Thursday, October 22nd

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MADISON - No matter the outcome of this fall’s election, the state Senate will be a very different place next year.

Seven of the state’s 32 senators have either recently stepped down or announced they will not seek re-election. And the Senate’s Republican majority leader, Scott Fitzgerald of Juneau, is making a bid for Congress that, if successful, will create yet another opening in the Legislature's upper chamber.

Republicans are expected to keep their hold on the Senate this year. But while the partisan makeup may remain the same, many of the personalities will be new.

Republicans control the Senate 18-13, with two vacancies. Democrats hope to narrow that gap but have few opportunities to play offense.

Just a few races are considered competitive, but others are being watched because the incumbents have recently stepped down or plan to retire.

Senate District 6

Democratic Sen. LaTonya Johnson of Milwaukee is facing a primary challenge from Michelle Bryant, a longtime aide to another Milwaukee Democrat, Sen.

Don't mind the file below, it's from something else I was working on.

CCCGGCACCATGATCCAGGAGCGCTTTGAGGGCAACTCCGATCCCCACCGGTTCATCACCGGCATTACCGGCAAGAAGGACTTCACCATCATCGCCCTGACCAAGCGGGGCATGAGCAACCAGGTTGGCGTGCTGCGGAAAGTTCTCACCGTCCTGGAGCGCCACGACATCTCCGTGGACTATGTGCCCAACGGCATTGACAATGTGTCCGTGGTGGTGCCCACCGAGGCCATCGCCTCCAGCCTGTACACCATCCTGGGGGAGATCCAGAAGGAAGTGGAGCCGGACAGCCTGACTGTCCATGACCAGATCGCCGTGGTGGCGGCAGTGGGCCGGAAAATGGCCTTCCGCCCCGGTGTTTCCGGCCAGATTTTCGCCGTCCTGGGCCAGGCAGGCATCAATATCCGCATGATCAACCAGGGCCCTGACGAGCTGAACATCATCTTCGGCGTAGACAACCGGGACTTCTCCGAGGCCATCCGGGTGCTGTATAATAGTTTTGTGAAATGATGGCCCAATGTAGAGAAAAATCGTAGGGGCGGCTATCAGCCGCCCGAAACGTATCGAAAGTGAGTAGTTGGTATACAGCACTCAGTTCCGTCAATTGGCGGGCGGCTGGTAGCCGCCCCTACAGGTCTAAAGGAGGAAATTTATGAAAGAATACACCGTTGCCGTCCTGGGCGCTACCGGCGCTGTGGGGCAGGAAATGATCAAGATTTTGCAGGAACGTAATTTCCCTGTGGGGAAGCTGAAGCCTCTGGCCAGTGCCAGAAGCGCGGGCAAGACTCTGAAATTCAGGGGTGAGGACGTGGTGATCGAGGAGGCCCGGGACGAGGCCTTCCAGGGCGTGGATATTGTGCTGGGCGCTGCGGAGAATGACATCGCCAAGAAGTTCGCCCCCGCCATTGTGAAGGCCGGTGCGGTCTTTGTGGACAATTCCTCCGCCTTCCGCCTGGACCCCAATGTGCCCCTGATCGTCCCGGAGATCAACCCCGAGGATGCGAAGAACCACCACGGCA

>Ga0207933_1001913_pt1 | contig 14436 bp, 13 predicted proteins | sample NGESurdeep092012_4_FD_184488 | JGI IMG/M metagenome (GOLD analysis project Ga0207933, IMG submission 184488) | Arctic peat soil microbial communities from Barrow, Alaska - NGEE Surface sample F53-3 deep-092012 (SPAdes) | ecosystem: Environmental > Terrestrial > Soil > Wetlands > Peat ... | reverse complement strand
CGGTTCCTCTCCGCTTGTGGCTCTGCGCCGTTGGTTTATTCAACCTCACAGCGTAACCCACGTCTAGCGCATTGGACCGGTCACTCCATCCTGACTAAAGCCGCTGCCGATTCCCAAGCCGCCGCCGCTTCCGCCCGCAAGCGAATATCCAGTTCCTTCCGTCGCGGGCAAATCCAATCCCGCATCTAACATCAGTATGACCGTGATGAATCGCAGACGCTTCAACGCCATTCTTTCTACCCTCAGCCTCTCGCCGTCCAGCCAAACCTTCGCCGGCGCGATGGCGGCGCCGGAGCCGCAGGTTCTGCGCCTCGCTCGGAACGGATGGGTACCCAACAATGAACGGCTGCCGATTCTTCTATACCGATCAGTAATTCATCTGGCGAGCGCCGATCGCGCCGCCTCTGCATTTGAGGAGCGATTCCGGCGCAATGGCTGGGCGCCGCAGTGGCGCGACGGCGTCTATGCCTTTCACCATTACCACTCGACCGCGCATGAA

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Milwaukee police Detective Martin Saavedra and fellow officers kneel with Shalayah Simon, 19, of Milwaukee at the Milwaukee Police Department District 1 Police Station after a peaceful protest march against the killing of George Floyd, an African American, by a white Minneapolis police officer.(Photo: Mike De Sisti / Milwaukee Journal Sentinel)

It was a simple gesture, but one that resonated with hundreds of cheering protesters in Milwaukee on Tuesday.      

Police officers kneeling alongside protesters.

For a moment, the tension between law enforcement and people protesting the senseless killing of George Floyd broke outside the Milwaukee Police Administration building.

The heartfelt moment came at the end of a half-hour of speeches as hundreds gathered peacefully after marching through the city. One officer, clad in riot gear, put his arm around a young woman holding a handmade "Black Lives Matter" sign; other officers gave thumbs-up to the crowd.